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Asking Alexandria | Asking Alexandria

by Derric Miller
— Managing Editor—

Asking Alexandria is one of the most glaring amalgams of music out there. Early in their career, they were called Metalcore. But listen to the song “Under Denver” from their new, selt-titled and fifth studio album and … no. It’s catchy, atmospheric Modern Rock, and damn good. They’ve been called Post-Hardcore, and yet they wrote and recorded “Rise Up,” which just isn’t, but again, it’s a killer track. They also have an unabashed love for ’80s music like Motley Crue and Skid Row, so maybe instead of qualifying their sound, how about you just enjoy it, eh?

Original singer Danny Worsnop is back in the band after a brief departure, when Asking Alexandria had Denis Stoff at the mic. It’s a story, but at this point, it doesn’t really matter. Worsnop is a talented vocalist who shines on the melodic but can slay you with harshness when need be, and be brings them back home on the new release.

The noisy, jumpy “Alone in a Room” opens the album, with some fairly strong vocal effects and two-part harmonies. It’s hard not to hear some Chester Bennington in Worsnop’s delivery, especially in his higher range, more emotive passages. “All I needed was the last thing I wanted … to be alone in a room, alone in a room …” That’s some depressing shit, and sonically, the lyrics match the music.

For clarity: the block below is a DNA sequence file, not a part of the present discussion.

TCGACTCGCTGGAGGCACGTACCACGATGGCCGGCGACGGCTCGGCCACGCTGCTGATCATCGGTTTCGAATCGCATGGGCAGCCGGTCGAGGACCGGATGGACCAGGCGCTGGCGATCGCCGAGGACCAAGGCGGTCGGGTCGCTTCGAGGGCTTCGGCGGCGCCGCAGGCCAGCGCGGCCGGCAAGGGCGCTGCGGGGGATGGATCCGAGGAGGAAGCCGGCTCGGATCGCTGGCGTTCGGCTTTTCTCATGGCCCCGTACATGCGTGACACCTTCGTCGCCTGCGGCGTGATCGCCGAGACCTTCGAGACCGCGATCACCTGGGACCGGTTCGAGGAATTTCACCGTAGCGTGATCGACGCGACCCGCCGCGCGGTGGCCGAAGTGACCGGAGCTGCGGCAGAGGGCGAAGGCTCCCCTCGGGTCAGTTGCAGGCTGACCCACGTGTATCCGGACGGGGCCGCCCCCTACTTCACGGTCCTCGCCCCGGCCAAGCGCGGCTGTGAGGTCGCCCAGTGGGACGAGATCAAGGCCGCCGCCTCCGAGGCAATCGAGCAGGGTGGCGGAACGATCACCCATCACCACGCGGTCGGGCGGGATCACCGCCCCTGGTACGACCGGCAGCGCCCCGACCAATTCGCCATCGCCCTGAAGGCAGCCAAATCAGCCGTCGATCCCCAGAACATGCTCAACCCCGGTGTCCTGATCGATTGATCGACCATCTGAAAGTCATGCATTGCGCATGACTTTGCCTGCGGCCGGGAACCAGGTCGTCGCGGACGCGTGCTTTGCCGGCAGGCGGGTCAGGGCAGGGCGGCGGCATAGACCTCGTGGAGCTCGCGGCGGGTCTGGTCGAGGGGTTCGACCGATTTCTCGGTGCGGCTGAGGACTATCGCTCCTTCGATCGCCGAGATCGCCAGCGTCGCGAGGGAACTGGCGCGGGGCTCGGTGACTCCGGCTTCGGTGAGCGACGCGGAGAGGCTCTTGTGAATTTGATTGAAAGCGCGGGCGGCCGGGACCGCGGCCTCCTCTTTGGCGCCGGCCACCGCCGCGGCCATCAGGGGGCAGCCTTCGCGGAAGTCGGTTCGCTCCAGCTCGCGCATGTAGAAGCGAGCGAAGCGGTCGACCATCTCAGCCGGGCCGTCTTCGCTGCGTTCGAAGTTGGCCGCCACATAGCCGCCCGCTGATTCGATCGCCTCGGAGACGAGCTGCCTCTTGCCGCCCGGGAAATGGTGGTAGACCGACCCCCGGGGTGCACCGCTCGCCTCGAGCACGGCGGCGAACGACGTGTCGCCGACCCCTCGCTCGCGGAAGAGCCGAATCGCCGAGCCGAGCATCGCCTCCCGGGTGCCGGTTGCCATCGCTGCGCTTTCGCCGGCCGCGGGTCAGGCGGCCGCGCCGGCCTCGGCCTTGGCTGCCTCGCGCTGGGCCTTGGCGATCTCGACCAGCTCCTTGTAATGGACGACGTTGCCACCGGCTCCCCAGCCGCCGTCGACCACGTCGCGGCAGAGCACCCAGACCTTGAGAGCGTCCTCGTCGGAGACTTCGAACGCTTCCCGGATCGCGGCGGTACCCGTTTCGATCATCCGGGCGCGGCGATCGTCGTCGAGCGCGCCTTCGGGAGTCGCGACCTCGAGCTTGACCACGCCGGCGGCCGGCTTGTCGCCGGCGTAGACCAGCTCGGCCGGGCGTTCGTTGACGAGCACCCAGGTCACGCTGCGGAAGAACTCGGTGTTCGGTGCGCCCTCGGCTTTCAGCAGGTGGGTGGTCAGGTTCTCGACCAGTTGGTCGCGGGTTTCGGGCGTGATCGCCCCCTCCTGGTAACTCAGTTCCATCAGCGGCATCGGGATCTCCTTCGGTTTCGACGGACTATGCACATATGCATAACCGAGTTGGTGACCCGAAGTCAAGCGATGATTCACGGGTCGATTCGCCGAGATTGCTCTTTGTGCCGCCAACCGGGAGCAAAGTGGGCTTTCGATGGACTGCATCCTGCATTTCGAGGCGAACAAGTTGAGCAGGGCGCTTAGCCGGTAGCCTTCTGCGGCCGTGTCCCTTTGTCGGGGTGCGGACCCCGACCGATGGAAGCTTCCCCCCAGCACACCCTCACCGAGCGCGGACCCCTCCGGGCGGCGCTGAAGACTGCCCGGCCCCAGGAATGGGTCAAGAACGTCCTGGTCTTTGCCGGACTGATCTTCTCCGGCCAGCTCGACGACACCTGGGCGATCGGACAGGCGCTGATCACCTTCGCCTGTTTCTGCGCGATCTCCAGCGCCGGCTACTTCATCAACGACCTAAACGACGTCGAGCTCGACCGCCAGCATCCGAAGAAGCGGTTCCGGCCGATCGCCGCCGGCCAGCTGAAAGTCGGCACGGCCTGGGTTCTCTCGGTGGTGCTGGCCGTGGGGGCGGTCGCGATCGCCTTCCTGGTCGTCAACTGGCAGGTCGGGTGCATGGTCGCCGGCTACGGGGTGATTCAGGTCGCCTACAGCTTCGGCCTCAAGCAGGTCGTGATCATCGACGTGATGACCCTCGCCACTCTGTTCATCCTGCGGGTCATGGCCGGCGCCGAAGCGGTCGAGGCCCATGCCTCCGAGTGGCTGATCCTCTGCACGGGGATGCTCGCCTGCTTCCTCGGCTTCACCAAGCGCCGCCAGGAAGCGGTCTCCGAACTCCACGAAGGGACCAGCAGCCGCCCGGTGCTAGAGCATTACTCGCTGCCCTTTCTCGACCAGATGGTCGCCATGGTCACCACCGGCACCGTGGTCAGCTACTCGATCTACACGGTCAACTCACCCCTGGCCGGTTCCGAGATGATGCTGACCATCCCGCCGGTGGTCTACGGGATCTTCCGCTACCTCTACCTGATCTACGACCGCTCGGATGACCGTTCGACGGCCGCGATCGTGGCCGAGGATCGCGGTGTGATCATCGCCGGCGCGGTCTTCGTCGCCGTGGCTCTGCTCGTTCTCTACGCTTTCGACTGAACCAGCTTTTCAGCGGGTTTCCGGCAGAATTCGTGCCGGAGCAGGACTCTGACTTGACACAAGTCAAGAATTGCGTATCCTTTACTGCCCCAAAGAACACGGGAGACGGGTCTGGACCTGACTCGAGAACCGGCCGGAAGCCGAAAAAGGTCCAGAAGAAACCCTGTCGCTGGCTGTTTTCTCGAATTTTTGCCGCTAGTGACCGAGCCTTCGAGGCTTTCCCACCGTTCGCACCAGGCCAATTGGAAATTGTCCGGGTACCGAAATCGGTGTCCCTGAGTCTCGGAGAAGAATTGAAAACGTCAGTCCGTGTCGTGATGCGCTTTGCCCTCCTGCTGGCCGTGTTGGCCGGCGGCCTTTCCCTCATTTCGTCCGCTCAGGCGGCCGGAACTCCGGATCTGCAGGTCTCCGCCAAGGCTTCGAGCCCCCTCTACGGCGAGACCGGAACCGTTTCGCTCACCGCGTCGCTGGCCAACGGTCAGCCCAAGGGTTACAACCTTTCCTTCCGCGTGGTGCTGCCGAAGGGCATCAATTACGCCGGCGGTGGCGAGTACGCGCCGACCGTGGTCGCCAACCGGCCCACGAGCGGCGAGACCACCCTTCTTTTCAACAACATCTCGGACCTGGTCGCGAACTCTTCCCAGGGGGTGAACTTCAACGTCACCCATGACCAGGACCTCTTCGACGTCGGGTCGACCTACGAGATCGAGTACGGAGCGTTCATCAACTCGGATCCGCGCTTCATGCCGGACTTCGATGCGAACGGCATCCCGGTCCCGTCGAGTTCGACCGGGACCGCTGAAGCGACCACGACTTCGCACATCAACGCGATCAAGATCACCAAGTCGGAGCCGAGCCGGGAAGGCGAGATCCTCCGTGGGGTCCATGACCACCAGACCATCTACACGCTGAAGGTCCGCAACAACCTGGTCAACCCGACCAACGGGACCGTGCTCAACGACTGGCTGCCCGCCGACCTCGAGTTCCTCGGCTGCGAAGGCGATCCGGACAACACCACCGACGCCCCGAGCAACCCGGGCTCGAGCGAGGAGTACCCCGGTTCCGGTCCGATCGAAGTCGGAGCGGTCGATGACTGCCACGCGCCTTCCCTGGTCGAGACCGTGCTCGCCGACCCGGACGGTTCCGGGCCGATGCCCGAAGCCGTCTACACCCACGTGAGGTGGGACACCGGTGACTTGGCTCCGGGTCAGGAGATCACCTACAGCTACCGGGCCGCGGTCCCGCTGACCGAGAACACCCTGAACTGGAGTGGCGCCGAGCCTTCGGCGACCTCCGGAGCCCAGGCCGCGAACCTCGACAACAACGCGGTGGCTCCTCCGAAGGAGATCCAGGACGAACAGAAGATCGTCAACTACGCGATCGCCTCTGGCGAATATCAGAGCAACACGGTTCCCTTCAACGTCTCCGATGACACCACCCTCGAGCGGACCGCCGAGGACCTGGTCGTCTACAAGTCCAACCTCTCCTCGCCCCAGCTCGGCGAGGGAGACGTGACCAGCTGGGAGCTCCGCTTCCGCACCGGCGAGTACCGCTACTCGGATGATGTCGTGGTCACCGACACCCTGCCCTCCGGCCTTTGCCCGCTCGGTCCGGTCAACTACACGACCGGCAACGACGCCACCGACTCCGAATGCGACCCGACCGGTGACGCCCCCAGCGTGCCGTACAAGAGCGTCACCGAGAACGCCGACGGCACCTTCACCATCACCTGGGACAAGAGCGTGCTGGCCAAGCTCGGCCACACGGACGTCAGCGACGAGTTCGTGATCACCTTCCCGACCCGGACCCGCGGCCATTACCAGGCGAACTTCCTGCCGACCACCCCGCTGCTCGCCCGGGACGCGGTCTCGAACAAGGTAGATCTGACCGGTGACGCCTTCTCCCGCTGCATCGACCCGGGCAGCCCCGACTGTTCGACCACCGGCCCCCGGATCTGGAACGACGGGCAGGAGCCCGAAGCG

“Into the Fire” is Asking Alexandria saying, “We are back!” in no small way. It’s the kind of song that will have 10,000 bodies moving simultaneously in an arena setting. As a Modern Rock singer, Worsnop is heads above most of what you have out there when singing clean; the ‘Core stuff, it’s as monochromatic as anything out there, meaning, he can do it.

“Hopelessly Hopeful” resonates; it just sounds like a hit song after one listen. “When the Lights Come On” sort of bridges the gap between their melodic and heavier side as it veers toward Avenged Sevenfold in parts. “Vultures” is actually an acoustic song with a lot of over-production, sort of stealing some of the rawness that is just begging to be released. That being said, it’s probably the best song on the release.

When you hear a song like, “Eve,” which tries to marry their Slipknot-ish side with some Sixx:A.M. tendencies, it’s clumsy. Bullet for My Valentine does a better job of staying true to the song in this arena. Making a track everything for everyone almost makes it nothing for no one.

“Empire” is just flat out weird. You either likes the meshing of Hip Hop and Alternative Rock/Metal or you don’t. This isn’t Anthrax’s brilliant “I’m the Man” or Weezer’s embarassing “Can’t Stop Partying.” It’s somewhere between “interesting” and “no, why?” If it’s an unadulterated attempt at a hit, let “Vultures” pull that plow.

Asking Alexandria is intriguing every step of the way. They capture that youth element (meaning they are as marketable as you can get), you know they’ve got enough talent to keep doing this for a long time and as musicians can seamlessly morph with the times, but their truest melodies have a timelessness to them. There’s a lot to like … and then there’s other stuff. In the end, the sooner they figure out the shortest distance between two points is a straight line, the better they’ll become.

Genre: Rock/Metal

Ben Bruce – lead guitar, vocals
Danny Worsnop – lead vocals
James Cassells – drums
Cameron Liddell – rhythm and lead guitar
Sam Bettley – bass guitar

01. Alone In a Room
02. Into The Fire
03. Hopelessly Hopeful
04. Where Did It Go?
05. Rise Up
06. When The Lights Come On
07. Under Denver
08. Vultures
09. Eve
10. I Am One
11. Empire
12. Room 138

Label: Sumerian Records


Hardrock Haven rating: (7.4 / 10)


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